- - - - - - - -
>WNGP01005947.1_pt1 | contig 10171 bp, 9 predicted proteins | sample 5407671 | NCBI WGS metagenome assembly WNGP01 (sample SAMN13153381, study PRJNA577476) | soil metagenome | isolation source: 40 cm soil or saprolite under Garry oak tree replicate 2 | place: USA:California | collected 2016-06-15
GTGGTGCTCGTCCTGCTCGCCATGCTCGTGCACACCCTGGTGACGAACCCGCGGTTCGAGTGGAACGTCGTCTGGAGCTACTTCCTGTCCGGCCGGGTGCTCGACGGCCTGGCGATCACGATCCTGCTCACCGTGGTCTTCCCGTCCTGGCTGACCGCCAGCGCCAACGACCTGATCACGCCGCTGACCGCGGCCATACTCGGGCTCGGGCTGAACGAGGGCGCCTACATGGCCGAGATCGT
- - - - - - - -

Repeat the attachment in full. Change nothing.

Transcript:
>WNGP01005947.1_pt1 | contig 10171 bp, 9 predicted proteins | sample 5407671 | NCBI WGS metagenome assembly WNGP01 (sample SAMN13153381, study PRJNA577476) | soil metagenome | isolation source: 40 cm soil or saprolite under Garry oak tree replicate 2 | place: USA:California | collected 2016-06-15
GTGGTGCTCGTCCTGCTCGCCATGCTCGTGCACACCCTGGTGACGAACCCGCGGTTCGAGTGGAACGTCGTCTGGAGCTACTTCCTGTCCGGCCGGGTGCTCGACGGCCTGGCGATCACGATCCTGCTCACCGTGGTCTTCCCGTCCTGGCTGACCGCCAGCGCCAACGACCTGATCACGCCGCTGACCGCGGCCATACTCGGGCTCGGGCTGAACGAGGGCGCCTACATGGCCGAGATCGT